The Art of Re-Gifting


According to Money Management International’s top five list of re-gifts, the Statue of Liberty was actually designed by a French sculptor to stand at the entrance of the Suez Canal in Egypt.   However, when funding fell through, the French later passed Lady Liberty on to America … and thus, she was a re-gift!

Although the idea of re-gifting may seem cheap or even taboo to some, most people have come to accept the practice.   The key to successful re-gifting is to keep the following guidelines in mind:

1.  The item should be in excellent, if not new, condition.   This is not your opportunity to clean out your closet, cupboards or garage of miscellaneous items that you’ve used and no longer want!

2.  The gift should be a good match to the individual you are presenting it to.   Is it something you might otherwise have purchased for him or an item she might have bought for herself?  Ask yourself if the recipient will enjoy, appreciate and use the gift; if no, then choose something else.

3.  Remove the evidence!   Completely rewrap the present in fresh tissue, paper and ribbon, checking to make sure that the card from the original giver did not slip down inside the box. 

4.  Be mindful of where the item originally came from and re-gift it in a different social circle.  If necessary, make note of any gifts you know you will not be keeping — what is the item, when you received it, and who gave it to you.   You do not want to have to explain to a dear aunt why the lovely platter she gave you with three howling wolves on it ended up at your young cousin’s home one year later.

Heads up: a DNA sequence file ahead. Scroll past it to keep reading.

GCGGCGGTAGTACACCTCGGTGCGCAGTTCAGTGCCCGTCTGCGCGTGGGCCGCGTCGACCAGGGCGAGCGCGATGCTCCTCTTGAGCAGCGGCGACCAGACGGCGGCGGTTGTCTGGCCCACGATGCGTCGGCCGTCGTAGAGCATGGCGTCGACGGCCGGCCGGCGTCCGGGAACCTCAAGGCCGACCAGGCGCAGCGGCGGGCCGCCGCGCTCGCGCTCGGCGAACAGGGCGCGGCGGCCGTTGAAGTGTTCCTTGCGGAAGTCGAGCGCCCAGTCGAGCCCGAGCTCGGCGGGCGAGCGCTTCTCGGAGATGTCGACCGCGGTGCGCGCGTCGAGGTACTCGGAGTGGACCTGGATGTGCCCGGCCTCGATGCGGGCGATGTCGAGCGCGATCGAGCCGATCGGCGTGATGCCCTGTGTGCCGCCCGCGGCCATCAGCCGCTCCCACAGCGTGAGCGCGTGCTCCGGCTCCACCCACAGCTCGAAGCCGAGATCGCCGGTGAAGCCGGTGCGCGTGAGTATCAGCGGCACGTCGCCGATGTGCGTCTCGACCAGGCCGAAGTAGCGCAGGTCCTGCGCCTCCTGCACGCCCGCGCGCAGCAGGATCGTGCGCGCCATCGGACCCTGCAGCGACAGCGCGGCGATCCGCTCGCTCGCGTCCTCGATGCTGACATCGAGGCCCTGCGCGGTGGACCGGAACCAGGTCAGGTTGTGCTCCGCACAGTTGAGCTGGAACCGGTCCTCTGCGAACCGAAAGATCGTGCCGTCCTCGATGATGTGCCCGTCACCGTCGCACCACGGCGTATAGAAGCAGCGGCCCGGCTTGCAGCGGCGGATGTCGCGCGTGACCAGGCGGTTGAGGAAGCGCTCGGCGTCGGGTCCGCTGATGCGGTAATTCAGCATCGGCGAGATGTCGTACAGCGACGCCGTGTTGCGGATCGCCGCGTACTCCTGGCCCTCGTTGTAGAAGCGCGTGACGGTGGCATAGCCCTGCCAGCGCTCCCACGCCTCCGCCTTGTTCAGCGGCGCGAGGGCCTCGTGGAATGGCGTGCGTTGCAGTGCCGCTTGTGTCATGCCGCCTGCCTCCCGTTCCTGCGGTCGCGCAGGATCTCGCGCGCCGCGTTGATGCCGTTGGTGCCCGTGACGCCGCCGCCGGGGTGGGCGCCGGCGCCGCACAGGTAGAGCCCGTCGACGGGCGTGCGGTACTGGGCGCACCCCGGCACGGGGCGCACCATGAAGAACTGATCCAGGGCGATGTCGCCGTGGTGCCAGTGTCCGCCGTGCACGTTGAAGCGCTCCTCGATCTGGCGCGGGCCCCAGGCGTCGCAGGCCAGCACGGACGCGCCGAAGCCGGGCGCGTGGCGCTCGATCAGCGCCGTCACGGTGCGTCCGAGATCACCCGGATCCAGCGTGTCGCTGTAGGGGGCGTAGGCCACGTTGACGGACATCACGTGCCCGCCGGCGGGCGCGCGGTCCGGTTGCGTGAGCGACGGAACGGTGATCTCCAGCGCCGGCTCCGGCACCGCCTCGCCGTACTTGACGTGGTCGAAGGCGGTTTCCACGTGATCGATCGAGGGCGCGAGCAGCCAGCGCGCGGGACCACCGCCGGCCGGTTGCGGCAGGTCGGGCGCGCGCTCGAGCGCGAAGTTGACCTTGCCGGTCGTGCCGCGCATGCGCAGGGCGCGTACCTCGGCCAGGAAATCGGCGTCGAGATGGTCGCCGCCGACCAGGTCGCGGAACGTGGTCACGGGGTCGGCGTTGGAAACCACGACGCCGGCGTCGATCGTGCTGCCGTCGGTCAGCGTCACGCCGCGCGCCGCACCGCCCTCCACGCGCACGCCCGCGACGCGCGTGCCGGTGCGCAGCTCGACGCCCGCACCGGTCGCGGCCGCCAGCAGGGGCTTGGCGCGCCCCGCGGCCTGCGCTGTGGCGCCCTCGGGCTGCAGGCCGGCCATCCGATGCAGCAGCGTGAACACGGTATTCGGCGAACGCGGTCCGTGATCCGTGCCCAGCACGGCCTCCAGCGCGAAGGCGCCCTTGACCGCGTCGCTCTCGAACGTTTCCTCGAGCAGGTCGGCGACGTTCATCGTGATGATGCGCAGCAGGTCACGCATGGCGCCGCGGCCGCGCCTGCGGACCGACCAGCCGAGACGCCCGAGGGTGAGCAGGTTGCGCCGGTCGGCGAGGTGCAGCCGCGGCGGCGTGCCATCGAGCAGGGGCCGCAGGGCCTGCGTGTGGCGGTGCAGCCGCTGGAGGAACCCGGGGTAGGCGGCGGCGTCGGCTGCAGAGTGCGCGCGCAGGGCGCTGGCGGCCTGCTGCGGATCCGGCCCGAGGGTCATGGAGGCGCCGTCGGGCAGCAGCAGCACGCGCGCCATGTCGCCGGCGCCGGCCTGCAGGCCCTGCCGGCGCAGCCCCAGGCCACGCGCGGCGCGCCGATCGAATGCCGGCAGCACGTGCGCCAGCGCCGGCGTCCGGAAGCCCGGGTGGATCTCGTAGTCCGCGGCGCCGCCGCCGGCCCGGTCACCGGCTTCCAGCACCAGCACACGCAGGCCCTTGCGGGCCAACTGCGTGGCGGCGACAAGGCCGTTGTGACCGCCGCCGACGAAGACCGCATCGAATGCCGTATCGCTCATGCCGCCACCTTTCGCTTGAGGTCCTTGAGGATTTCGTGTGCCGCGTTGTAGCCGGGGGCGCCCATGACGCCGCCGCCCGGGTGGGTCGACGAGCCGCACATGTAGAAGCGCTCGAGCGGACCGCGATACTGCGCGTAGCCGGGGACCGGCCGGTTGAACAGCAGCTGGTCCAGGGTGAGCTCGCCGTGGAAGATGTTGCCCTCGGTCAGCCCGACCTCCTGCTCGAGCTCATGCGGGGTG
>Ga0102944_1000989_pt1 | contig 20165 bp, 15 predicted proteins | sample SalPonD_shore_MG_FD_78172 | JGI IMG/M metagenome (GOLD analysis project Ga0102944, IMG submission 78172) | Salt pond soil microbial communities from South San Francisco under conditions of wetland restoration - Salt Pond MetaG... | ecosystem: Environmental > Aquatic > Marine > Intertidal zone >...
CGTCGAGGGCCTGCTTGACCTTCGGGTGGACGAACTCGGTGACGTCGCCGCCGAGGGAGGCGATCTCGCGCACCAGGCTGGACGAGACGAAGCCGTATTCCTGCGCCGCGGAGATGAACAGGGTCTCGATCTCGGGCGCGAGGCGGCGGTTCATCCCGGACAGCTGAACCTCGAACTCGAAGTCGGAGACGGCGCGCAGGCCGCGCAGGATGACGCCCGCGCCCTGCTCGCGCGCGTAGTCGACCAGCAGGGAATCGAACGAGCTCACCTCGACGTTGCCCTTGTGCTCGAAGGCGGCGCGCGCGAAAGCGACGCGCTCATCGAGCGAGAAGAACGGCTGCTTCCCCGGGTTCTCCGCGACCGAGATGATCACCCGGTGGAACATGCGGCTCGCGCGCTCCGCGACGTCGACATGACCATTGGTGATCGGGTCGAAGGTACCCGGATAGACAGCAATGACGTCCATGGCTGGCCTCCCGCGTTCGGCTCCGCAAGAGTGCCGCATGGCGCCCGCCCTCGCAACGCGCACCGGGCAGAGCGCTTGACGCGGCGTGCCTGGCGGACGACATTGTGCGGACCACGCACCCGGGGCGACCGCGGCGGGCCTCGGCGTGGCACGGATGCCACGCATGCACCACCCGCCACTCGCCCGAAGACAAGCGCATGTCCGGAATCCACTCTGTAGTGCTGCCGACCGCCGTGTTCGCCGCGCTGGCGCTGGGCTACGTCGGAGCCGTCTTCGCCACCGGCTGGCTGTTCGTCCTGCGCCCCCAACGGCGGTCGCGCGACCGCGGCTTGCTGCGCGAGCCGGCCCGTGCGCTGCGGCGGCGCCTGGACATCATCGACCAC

5.  Instead of re-gifting items that you know you will never use, like that bottle of cologne, a stale fruitcake, or itchy sweater, give the gift to charity (one man’s trash is another man’s treasure!) or make use of the waste basket.   Sometimes things do have a way of coming back to haunt you!

There are certain times it is appropriate to tell the recipient that the item is a re-gift.   Passing along a grandmother’s heirloom china, an uncle’s treasured watch, or a mentor’s favorite pen are examples of items that have meaning to both the giver and the receiver.   Sharing the history of the present will make it mean that much more.



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